Chirba Chirba Dumpling was serving delicious dumplings of all types in addition to fluffy buns and dim sum dishes, my friends brought back spicy burritos and enchiladas from Captain Poncho's, and I tried a delicious, flaky chicken biscuit from Foster's on the Fly, followed by a melt-in-your-mouth nutella crepe from Parlez-vous Crepe. I spent a semester abroad in France, and for the two seconds of my first bite I was instantly transported back to the streets of Grenoble where I had my very first nutella crepe.

Photo by Graham McHenry
The salsa music emanating from the lot below the Doris Duke Center brought me back to reality. Turning the corner, I watched the unbelievably good salsa dancers of Sabrosura. Alas, I have two left feet, but if I had had the courage the Sabrosura dancers would have been happy to help me learn some new moves. Munching on my crepe, I watched as students and visitors learned to salsa, including an adorable little girl who really took to the dancing.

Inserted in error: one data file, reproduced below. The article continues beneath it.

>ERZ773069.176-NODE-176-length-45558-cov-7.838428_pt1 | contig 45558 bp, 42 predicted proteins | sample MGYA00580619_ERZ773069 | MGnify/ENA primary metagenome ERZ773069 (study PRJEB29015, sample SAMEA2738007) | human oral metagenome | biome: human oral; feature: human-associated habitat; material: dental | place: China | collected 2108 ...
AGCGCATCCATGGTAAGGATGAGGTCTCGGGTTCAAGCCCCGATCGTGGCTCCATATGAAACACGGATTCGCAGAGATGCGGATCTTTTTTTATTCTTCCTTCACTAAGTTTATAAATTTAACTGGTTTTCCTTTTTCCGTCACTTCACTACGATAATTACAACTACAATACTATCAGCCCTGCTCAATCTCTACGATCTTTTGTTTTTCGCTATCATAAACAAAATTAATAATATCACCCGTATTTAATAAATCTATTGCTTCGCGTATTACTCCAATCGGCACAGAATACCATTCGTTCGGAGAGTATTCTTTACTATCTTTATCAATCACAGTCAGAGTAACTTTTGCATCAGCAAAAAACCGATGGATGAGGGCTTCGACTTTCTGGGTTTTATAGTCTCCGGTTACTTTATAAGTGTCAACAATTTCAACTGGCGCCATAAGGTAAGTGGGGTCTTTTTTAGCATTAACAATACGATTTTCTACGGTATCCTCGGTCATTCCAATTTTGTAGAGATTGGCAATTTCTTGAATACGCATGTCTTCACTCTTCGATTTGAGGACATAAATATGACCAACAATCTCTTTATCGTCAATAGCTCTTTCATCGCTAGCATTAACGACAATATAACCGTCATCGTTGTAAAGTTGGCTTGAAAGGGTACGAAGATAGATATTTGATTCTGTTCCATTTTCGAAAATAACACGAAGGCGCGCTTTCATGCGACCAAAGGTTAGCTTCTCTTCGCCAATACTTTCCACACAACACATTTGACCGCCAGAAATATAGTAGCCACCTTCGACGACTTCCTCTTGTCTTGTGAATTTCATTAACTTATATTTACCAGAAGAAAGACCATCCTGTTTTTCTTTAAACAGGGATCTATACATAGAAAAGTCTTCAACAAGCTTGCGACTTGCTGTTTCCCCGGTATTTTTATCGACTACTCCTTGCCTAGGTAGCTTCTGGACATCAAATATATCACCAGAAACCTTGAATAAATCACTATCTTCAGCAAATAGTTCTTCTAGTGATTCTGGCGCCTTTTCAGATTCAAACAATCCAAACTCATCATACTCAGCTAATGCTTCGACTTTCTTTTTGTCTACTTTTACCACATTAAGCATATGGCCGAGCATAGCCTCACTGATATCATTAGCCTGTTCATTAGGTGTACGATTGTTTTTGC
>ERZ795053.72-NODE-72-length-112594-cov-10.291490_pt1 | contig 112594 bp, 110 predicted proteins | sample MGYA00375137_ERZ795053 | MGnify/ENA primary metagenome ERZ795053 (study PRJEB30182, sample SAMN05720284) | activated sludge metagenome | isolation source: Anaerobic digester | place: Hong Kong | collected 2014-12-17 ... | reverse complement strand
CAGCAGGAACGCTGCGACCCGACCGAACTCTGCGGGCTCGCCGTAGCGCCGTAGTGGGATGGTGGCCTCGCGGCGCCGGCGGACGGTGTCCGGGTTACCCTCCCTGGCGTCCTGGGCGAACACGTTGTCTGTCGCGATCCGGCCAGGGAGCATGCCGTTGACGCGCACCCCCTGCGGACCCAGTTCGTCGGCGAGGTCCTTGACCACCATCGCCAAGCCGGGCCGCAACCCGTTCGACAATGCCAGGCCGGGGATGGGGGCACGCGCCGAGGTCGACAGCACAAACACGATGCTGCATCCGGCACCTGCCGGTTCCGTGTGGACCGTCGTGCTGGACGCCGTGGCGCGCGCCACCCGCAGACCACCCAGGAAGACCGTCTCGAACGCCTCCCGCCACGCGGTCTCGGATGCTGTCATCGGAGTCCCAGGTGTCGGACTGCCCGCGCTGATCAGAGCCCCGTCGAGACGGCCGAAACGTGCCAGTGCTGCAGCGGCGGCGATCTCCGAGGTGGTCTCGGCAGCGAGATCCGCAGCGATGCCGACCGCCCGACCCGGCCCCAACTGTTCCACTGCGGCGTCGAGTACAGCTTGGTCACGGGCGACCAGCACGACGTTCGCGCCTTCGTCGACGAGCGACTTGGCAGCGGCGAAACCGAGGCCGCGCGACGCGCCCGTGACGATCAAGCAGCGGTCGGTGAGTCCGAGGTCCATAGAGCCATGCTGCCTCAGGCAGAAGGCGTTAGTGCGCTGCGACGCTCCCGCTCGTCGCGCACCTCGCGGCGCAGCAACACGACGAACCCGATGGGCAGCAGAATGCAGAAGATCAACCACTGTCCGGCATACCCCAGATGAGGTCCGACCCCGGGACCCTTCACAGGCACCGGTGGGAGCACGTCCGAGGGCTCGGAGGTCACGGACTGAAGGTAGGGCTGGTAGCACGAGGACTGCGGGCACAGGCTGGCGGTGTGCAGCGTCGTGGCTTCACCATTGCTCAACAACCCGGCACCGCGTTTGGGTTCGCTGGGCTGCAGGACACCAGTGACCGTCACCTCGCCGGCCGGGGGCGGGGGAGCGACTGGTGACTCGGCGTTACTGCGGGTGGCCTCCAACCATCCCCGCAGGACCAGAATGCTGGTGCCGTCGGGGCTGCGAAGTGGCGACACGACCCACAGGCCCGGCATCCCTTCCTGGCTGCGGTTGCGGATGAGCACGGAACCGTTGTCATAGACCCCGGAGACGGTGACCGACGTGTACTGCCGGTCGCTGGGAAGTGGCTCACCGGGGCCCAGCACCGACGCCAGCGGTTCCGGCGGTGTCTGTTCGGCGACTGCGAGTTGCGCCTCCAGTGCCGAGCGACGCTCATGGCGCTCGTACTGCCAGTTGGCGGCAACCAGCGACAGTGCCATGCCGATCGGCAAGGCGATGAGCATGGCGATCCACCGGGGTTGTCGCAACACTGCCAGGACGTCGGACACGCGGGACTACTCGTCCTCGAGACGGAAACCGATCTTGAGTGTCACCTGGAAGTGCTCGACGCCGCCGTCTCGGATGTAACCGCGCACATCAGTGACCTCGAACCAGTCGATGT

As the sun began to set on the Food Truck Rodeo, the flowers in the front garden were illuminated by the evening light, my friends and I were relaxing after class and enjoying delicious food, and many others were learning something new with Sabrosura. An amazing evening in Duke Gardens, and one I hope I can repeat in the future!

Blogger Erika Zambello is a graduate student studying Ecosystem Science and Conservation at Duke's Nicholas School of the Environment

Monday, October 7, 2013

Students Map Gardens Trails Using GPS

By Erika Zambello

If you've been in Duke Gardens recently, you might have noticed a group of students marching purposefully through the trails, a bright yellow apparatus clutched tightly in their hands. No, they are not looking for signs of extraterrestrial life. They are, however, using the Gardens in a unique way: creating a map as part of a GPS and Geographic Information System (GIS) assignment.